Meet the Lebanese-Argentinian Surgeon, Minister and Vice Governor

Like millions of Lebanese before him, Juan Luis Manzur was born outside Lebanon to a family of Lebanese immigrants. And like millions of Lebanese members of the diaspora before him, Manzur has spent his professional career excelling across more than one sector, and in more than one field.


Born in San Miguel de Tucumán in Argentina to a Lebanese father and an Argentinian mother, Manzur completed his medical degree at the University of Tucumán. He then went on to complete his residency at the public Álvarez Hospital, in Buenos Aires.

Via The Bubble

After completing his residency, Manzur received his Master’s Degree in Health Systems and Services Administration from the University of Buenos Aires.
Following a stint as Vice Minister of Health for the Province of San Luis, in 2002, he was named Public Health Secretary of the District of La Matanza of the Argentinian capital.


Upon the recommendation of the National Health Minister, Ginés González García, Manzur was appointed Health Minister of Tucumán Province by the new Governor, José Alperovich, in 2003.

Manzur quickly earned praise and admiration for the manner through which he performed in his political post, where he oversaw public health in one of Argentina’s least-developed provinces.

Via Wikimedia Commons


One of his major accomplishments during his stint in public service includes the declination in the infant mortality rate. It fell from 23 per 1,000 births (40% above the national average) in 2003, to 13 in 2006 (matching the national average).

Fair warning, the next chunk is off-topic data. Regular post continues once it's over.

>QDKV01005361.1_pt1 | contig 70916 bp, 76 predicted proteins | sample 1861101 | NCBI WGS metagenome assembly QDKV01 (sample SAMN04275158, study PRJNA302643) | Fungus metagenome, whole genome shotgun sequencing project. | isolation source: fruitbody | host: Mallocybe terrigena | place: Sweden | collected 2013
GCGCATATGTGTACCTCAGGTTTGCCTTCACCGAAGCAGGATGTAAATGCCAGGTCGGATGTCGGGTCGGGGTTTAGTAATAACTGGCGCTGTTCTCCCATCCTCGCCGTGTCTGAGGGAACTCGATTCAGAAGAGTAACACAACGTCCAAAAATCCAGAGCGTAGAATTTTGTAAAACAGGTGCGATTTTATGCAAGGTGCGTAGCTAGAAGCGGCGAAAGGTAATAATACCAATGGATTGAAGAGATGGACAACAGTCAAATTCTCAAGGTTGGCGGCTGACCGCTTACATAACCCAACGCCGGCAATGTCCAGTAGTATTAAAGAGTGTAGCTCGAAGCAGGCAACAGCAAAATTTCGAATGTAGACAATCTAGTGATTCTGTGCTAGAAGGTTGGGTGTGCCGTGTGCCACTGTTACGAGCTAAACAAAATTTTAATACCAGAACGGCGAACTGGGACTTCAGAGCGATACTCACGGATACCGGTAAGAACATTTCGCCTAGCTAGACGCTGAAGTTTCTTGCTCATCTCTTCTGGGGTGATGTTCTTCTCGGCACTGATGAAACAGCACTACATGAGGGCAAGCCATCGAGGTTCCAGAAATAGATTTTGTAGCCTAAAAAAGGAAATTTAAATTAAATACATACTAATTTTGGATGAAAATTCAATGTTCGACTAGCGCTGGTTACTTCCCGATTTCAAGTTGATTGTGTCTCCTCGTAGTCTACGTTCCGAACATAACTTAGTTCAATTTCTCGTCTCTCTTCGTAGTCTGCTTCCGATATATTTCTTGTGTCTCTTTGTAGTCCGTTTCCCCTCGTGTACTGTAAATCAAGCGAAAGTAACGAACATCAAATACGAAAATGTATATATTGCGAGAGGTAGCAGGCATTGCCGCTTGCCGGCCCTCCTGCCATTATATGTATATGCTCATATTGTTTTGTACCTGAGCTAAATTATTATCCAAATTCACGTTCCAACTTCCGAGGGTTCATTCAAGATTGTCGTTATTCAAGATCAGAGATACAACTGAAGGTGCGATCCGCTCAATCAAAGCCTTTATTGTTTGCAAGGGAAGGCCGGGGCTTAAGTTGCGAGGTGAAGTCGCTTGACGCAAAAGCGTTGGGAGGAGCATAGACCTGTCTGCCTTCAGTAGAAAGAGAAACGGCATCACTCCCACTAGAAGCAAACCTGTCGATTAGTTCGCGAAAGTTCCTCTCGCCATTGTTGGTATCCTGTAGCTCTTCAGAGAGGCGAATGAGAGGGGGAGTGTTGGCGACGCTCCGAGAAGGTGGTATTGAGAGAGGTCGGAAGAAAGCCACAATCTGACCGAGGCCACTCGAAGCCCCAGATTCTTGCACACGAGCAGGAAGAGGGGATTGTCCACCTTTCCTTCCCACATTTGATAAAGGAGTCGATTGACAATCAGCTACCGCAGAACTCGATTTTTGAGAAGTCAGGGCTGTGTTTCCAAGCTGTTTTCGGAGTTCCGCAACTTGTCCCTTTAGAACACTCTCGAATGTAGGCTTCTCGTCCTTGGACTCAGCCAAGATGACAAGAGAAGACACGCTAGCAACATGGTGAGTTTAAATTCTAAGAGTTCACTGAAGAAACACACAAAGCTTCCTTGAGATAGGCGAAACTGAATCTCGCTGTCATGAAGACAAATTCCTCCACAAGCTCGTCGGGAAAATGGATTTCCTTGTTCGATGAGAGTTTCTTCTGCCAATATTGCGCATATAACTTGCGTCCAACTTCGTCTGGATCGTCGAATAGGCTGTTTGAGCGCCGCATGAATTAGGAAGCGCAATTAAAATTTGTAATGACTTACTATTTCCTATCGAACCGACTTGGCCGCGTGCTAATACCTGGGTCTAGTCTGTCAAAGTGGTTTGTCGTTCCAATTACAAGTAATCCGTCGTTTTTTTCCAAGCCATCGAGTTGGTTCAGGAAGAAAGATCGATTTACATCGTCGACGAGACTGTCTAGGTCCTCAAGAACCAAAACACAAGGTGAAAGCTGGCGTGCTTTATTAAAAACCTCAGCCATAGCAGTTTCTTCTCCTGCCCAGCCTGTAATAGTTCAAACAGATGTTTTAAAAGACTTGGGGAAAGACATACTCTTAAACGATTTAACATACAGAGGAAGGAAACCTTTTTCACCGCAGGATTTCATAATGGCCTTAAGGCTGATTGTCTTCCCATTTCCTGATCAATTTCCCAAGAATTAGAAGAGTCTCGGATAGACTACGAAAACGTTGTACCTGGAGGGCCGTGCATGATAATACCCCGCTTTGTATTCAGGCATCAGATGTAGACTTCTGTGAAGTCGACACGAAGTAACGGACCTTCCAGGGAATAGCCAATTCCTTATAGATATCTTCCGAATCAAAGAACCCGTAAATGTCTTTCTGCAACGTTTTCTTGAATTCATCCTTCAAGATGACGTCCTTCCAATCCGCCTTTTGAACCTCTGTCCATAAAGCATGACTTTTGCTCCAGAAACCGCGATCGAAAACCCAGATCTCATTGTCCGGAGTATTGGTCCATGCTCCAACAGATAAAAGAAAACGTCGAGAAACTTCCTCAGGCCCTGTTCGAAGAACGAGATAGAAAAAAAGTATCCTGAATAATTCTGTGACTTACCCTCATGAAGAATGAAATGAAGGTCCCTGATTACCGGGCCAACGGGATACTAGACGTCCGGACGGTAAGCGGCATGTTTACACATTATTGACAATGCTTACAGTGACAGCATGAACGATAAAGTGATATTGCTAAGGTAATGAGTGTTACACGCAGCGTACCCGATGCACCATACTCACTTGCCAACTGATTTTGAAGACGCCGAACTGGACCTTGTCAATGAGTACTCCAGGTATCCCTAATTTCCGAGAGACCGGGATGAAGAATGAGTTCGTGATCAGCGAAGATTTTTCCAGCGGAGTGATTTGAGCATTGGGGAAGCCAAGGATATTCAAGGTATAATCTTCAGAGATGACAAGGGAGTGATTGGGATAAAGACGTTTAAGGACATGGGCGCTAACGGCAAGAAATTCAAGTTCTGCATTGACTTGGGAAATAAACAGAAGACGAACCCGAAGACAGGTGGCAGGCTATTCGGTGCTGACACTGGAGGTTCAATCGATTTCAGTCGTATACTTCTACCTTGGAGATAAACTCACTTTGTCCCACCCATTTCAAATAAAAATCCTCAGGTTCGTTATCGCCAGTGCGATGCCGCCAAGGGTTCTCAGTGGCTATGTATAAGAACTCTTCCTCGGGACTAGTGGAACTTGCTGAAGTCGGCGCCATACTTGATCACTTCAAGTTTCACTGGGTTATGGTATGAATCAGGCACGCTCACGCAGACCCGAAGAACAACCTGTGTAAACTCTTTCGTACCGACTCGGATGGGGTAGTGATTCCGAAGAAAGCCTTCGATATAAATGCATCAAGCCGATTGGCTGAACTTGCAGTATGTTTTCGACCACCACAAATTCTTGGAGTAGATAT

Furthermore, the perinatal mortality rate similarly witnessed a sizeable decline throughout this same time frame from 24 to 18 per 1,000 births.

These declinations, as well as his success in his position on both the administrative and political levels, assisted Manzur in securing the endorsement of Governor Alperovich to be a running mate for his successful 2007 bid for re-election.


Via Buenos Aires Times

Manzur was sworn in just one day after a public health emergency was declared over a worsening H1N1 virus (“swine flu”) epidemic, which had claimed 44 fatalities. He went heads-on assuming his position with certainty and determination.

His focus would be thereafter upon expanding childhood immunizations, childhood preventive medicine, diagnostic care against coeliac disease and HPV, mobile health, access to organ transplants, and smoking cessation programs.


@juanluismanzurembedded via  

Following his new “sweep” of the health landscape, he was met with fierce opposition from the powerful Roman Catholic Church in Argentina.

He was hence coerced into retracting steps toward protecting women’s reproductive rights, canceling all proposals in 2010, which would have guaranteed access to legal abortions to women across the country.


@juanluismanzurembedded via  

Manzur resigned from his position as Health Minister in February 2015 in order to return to the post of Vice Governor of Tucumán, a position he still serves to this day, succeeding Governor Alperovich after a successful run in the Provincial Elections in the same year.

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